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WASHINGTON (Reuters) – President-elect Donald Trump’s pick for secretary of state, Rex Tillerson, faces tough questioning at his confirmation hearing on Wednesday over his ties to Russian President Vladimir Putin as both Democrats and Republicans worry about Moscow’s increasingly aggressive behavior.
The central question facing Tillerson, 64, the former chairman of Exxon Mobil, is how effectively he can transform himself from a Big Oil “dealmaker” to being America’s top diplomat with little government experience.
Excerpts - Statement - Hearing - Tillerson - Russia
According to excerpts from his opening statement released before the hearing, Tillerson will say that Russia poses a danger and NATO allies are right to be alarmed at a resurgent Moscow.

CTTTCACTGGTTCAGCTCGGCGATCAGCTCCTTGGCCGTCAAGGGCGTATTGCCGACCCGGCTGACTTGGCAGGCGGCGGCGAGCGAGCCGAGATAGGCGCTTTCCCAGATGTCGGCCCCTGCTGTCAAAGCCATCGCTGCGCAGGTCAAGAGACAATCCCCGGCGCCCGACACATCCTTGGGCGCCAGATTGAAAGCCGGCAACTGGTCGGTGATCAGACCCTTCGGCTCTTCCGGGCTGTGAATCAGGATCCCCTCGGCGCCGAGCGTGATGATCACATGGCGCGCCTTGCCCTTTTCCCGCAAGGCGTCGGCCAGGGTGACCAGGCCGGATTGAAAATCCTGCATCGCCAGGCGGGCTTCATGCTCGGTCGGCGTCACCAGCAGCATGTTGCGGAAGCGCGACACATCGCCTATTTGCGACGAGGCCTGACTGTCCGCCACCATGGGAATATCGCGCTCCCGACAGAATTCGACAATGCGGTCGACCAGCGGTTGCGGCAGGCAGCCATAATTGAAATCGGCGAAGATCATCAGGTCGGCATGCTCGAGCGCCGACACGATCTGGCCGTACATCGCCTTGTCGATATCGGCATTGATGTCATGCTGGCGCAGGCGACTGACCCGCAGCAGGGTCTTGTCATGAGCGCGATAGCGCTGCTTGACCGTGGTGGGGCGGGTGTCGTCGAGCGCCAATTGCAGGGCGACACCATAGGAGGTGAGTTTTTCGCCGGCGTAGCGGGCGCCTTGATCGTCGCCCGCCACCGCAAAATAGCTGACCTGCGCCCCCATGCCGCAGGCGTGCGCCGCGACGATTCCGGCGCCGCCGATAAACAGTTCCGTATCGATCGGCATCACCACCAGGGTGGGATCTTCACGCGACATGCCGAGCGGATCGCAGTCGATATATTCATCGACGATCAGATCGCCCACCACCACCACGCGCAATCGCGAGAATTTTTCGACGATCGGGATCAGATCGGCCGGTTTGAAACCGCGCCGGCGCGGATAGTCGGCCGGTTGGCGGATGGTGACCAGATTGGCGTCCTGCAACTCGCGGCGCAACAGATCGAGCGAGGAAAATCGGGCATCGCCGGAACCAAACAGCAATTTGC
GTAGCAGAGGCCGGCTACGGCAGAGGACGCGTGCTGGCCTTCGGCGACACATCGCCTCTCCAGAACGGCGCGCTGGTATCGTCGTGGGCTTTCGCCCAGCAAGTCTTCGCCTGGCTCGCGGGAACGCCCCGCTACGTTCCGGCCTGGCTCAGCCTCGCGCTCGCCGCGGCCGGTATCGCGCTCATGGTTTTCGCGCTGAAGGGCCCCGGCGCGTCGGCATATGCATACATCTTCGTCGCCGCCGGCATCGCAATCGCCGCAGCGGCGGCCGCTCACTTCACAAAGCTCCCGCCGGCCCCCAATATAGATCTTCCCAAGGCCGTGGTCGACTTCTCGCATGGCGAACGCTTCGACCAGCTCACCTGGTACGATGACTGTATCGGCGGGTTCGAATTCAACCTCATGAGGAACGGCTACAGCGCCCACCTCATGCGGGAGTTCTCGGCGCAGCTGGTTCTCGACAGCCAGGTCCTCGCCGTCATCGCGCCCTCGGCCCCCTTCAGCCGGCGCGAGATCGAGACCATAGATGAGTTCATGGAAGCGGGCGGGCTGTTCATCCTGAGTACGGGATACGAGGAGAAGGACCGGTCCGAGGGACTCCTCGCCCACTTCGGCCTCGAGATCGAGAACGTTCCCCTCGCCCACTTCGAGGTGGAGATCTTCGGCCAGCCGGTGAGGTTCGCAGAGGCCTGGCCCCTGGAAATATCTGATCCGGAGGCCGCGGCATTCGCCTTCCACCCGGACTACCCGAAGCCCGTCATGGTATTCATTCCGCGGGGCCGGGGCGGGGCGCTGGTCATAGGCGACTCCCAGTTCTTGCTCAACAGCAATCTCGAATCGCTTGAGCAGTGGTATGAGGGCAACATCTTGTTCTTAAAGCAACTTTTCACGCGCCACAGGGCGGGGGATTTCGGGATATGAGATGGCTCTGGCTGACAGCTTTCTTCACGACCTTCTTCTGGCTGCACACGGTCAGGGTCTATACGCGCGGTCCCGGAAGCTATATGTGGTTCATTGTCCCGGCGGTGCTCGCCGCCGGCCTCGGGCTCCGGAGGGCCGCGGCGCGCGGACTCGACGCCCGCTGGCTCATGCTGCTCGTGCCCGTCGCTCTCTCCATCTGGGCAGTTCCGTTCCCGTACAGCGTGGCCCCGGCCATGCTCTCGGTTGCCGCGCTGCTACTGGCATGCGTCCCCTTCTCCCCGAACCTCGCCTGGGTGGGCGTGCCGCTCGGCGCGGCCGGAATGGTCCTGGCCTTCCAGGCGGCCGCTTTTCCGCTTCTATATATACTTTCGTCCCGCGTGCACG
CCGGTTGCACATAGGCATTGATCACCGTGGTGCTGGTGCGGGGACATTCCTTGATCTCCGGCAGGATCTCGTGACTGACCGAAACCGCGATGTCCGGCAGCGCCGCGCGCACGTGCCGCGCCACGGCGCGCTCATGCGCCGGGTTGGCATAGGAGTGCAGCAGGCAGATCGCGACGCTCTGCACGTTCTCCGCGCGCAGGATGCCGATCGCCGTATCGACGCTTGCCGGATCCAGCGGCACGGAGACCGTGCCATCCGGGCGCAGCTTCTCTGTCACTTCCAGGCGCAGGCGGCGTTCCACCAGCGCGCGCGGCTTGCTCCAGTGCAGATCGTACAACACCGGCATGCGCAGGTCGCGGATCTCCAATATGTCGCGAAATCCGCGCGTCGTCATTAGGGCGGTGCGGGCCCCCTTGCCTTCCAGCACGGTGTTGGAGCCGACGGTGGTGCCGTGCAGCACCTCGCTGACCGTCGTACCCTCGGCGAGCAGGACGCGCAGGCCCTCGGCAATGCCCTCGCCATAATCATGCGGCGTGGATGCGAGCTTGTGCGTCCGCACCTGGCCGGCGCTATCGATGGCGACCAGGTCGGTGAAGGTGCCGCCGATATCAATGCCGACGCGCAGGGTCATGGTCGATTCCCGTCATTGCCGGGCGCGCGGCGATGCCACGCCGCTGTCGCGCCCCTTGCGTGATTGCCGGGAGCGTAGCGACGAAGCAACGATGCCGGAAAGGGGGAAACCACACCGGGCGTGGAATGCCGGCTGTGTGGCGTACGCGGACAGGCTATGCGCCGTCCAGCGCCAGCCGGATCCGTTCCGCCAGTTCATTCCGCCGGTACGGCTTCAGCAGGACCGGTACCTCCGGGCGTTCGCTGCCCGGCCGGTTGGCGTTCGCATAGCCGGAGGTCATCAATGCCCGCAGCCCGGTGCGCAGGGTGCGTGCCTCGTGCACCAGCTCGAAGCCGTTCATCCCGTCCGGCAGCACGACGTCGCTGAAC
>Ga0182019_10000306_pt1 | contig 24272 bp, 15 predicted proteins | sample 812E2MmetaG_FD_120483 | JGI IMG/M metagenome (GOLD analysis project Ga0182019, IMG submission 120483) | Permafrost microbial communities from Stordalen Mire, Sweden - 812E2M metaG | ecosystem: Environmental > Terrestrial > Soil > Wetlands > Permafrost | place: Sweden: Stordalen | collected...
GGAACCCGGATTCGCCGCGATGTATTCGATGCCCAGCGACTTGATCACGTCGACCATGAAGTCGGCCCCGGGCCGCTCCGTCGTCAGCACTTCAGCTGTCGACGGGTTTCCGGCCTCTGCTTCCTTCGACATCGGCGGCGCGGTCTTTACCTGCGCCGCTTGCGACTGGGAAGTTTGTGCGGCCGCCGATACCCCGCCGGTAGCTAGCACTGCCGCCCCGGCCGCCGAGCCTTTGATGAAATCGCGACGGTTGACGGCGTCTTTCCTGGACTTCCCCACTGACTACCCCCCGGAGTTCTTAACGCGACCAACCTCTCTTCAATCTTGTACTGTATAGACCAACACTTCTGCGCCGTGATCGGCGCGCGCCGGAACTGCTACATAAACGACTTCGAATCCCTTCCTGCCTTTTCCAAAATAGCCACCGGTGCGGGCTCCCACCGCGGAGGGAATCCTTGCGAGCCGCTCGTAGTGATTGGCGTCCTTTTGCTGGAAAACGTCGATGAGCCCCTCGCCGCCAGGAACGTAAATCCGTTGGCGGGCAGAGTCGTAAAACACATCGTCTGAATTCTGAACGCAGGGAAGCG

He will argue, however, that Russia’s resurgence happened in the “absence of American leadership” and will call for open and frank dialogue with Moscow.
Relationship - Russia - Tillerson - Today - Danger
“We must be clear-eyed about our relationship with Russia,” Tillerson will say. “Russia today poses a danger but it is not unpredictable in advancing its own interests,” according to the transcript of his remarks.
“We need an open and frank dialogue with Russia regarding its ambitions, so that we know how to chart our own course,” he will say. He will also emphasize the need to destroy Islamic State, and will criticize China’s behavior in the South China Sea and call on Beijing to pressure North Korea.
Tillerson - Confirmation - Hearing - Time - Tensions
Tillerson’s confirmation hearing comes at a time of rising tensions with Russia over its role in the U.S. presidential election and an assessment by U.S. intelligence agencies that Russia was behind the hacks of political figures in an effort to help Trump win the Nov. 8 election. Moscow has denied the allegations.
Tillerson opposed U.S. sanctions against Russia in 2014 over its annexation of Crimea from Ukraine because he thought they would be ineffective.
Tuesday - Senators - Sit - Senate - Foreign
On Tuesday, 10 senators – five of whom sit on the Senate Foreign Relations Committee that will vet...
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